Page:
Whether someone receives a settlement from an insurance company after an accident or wins a big cash prize in the state lottery, the recipient may find themselves receiving that money on a monthly basis instead of a single lump sum. While that guaranteed monthly income is wonderful to have, the recipient may need a much larger amount of money to cover a sudden expense like medical bills or a new roof.
Although the payments are guaranteed for a designated duration of time, recipients of structured settlements and annuities cannot withdraw cash advances or borrow against the total amount they’re owed. To remedy this obstacle, Stone Street Capital helps those consumers by purchasing a portion (or all) of their future payments at present value from the insurance company or lottery commission and provides the recipient with a lump sum they can access quickly.
“It’s a very interesting and intricate business,” Gary R. Milwit, president and COO of Stone Street Capital, said. “The average person doesn’t sell all of their payments – they sell only a portion,” he added.
Structured payments are court ordered and a judge has to hear the transfer change, Milwit told us. Transfer can take place after important questions have been answered regarding the age and legal status of the consumer, their mental competency, the legality of the transfer, and whether the judge feels the transfer is in the best interest of the consumer.
“If all those things happen,” Milwit explained, “the judge will approve the transaction, we get a legal court order, and we send the payment for the lump sum that we’re going to buy.”
While Stone Street Capital is technically buying those monthly payments from the insurance company or lottery commission, their salespeople work directly with consumers throughout the process.
The Teacher Becomes the Coach, The Coach Becomes The Trainer
Milwit’s early career saw him working as a teacher, a football coach, and an athletic director. At the time, those roles unknowingly served as the building blocks for his career at Stone Street Capital when it began in February 2006. It’s a rare thing to see someone take their sports coaching skills and use those in employee training but that’s exactly what Milwit did. “I kind of leveraged that whole skill set,” he told us.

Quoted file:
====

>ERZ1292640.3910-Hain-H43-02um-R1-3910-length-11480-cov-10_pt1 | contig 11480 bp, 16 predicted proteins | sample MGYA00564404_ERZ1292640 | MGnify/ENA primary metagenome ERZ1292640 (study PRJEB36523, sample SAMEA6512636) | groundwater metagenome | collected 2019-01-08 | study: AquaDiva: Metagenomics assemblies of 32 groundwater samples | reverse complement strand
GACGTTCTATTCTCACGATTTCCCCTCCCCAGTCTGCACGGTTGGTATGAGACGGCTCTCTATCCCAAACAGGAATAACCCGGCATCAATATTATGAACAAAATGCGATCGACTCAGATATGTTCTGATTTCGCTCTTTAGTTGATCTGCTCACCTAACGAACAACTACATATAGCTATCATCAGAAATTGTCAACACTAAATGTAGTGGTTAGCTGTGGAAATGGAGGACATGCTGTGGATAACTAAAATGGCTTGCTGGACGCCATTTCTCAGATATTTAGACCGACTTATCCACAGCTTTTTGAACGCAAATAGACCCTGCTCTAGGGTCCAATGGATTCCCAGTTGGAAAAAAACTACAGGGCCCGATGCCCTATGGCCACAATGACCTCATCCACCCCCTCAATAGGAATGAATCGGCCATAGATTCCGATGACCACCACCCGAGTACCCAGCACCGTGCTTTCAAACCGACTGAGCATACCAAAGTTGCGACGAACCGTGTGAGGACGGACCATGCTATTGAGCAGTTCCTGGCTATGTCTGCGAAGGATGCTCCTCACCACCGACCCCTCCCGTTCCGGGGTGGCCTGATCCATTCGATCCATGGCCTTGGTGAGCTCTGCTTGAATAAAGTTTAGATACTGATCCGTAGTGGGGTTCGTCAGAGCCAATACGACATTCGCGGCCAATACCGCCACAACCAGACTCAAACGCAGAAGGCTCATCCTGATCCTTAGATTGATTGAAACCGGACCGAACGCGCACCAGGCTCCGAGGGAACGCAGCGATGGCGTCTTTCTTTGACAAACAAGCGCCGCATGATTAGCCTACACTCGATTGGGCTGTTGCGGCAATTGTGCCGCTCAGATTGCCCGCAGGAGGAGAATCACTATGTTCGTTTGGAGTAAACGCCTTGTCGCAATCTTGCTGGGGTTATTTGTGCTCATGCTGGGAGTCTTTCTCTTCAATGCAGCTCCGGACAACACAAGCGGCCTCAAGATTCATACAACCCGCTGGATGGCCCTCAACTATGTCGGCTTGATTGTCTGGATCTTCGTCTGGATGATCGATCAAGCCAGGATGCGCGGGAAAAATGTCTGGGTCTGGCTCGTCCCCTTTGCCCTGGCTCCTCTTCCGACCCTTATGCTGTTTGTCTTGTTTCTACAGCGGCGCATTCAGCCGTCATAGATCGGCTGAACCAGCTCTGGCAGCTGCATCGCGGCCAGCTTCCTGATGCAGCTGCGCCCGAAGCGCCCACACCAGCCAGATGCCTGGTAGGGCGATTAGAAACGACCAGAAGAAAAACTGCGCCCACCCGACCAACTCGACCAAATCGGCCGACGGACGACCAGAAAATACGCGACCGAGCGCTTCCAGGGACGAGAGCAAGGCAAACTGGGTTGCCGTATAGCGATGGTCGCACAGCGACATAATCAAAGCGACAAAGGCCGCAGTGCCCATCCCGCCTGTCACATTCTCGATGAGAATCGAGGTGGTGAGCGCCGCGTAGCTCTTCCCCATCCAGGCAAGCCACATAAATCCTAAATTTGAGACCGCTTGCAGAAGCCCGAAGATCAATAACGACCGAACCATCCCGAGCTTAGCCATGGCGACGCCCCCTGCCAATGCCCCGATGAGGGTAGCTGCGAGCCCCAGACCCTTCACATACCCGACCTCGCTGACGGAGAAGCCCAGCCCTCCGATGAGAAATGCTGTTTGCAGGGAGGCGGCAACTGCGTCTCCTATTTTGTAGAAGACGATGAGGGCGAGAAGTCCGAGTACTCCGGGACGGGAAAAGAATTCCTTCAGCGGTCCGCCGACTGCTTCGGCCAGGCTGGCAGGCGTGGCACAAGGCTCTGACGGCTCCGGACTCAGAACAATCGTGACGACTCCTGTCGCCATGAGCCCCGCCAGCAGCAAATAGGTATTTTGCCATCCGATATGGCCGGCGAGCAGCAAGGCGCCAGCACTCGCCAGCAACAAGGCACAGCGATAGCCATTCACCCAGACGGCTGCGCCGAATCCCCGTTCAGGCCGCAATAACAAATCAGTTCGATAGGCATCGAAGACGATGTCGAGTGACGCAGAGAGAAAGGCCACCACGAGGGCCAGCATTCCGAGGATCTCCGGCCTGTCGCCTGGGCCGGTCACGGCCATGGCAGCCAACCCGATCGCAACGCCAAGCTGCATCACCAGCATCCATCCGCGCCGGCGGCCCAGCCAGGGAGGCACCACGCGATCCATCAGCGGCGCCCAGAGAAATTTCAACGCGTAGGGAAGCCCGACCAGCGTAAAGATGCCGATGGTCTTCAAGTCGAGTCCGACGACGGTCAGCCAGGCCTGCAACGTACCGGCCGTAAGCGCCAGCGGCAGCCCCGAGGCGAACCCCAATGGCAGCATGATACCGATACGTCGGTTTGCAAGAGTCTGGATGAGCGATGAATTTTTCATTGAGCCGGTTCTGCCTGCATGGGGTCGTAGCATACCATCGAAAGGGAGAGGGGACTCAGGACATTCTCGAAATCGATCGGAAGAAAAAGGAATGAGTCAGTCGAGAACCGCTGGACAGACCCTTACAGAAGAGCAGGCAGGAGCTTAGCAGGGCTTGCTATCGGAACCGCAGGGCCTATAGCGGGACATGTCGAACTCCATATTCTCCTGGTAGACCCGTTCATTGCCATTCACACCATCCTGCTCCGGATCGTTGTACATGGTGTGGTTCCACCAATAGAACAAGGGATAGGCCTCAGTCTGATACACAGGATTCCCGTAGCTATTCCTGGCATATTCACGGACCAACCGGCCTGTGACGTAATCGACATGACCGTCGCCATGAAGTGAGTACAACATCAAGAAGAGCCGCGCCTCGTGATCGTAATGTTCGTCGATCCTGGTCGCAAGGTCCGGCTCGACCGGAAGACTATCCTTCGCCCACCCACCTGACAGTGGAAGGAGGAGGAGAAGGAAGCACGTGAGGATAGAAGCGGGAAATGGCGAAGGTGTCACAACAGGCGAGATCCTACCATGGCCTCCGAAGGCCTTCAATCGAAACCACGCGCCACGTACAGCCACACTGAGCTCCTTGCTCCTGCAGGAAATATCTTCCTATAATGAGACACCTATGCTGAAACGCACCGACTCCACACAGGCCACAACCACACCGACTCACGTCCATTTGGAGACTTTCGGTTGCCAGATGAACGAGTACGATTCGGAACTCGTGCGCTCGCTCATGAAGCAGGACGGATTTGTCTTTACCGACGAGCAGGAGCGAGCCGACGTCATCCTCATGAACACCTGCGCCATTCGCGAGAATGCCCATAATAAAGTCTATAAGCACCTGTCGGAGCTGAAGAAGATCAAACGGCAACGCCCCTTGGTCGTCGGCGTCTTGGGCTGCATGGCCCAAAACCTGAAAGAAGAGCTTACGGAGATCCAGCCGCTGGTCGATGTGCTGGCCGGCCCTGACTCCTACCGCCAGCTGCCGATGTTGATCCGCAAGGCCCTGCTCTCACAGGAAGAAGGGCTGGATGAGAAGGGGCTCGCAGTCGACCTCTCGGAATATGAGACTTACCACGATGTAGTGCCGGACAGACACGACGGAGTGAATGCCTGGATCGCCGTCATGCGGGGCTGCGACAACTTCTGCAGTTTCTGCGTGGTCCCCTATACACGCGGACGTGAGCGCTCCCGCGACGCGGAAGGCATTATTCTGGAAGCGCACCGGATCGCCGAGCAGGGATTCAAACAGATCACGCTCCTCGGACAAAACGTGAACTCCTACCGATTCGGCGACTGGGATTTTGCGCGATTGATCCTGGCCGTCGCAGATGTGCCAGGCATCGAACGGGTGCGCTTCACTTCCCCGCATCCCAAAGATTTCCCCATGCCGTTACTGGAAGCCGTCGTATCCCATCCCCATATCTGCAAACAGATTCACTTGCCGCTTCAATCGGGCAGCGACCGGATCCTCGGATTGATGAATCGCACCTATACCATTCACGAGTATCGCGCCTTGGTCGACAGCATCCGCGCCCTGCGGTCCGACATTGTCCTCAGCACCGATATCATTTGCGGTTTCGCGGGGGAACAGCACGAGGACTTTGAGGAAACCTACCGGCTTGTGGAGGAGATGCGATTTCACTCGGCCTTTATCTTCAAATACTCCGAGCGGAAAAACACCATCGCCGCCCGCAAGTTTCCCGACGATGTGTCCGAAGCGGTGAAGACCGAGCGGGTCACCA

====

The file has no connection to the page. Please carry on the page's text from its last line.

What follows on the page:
Milwit developed and started corporate-wide sales skills, techniques training, and coaching at Stone Street Capital. He contracted with a company in 2013 to put the skills, technique, and product training online. He measures people through that training and has also taught others how to measure people throughout their training. “Currently, I have 54 people that I’m training and coaching,” he said. Onboarding is done online and in person, but every individual on the sales team receives coaching twice per week.
“We listen to recorded calls in a group setting,” Milwit explained. As the group listens to each call, they take note and discuss the things people did really well so those skills might be further capitalized upon. Afterward the peer group – not the coaches – will point out the areas that could be improved.
A New Approach Has Made a World of Difference
Recalling his days on the field as a student-athlete, Milwit said, “The coaches would just yell at us about everything we did wrong.” In turn, that’s the way he learned to coach. The problem with that, he told us, is that when you point out the good stuff first, there’s nothing to be defensive about when you point out the bad stuff.
“I’ve changed my whole methodology,” he told us. He avoids negativity as much as possible, putting the initial focus on the positive before approaching the negative. “When people are wrong, they get really defensive and upset,” Milwit said. “Find out what they did good and prove that you’re actually listening and paying attention, and they won’t be defensive. That’s the key.”
On the field, a team’s best defense is a good offense, but when people are defensive about their performance, it can be much more difficult to steer them in the right direction. In Milwit’s experience at Stone Street Capital, the best offense begins with praising what worked before introducing constructive critiques to suggest improvement.
He noted that this method greatly improves the way his team reacts to feedback. When an employee feels valued and appreciated for their work contributions, they’re more open to listen and absorb constructive criticism, far more than they would if a manager or trainer simply leads with everything they did wrong.
When it comes to training, Milwit has discovered that positive and negative feedback are equally important and it’s a balance that he has mastered with his team. His effective leadership and training methods have enabled him to engage with his employees on a personal level, validating and evaluating their performances through sensitivity and attention.
Everyone is different by design, he noted. “If someone can’t handle it, you gotta know your audience and deal with it,” even if that means altering your methodology to get results. As with teaching, coaching, or training, the best offense always starts with the right approach.
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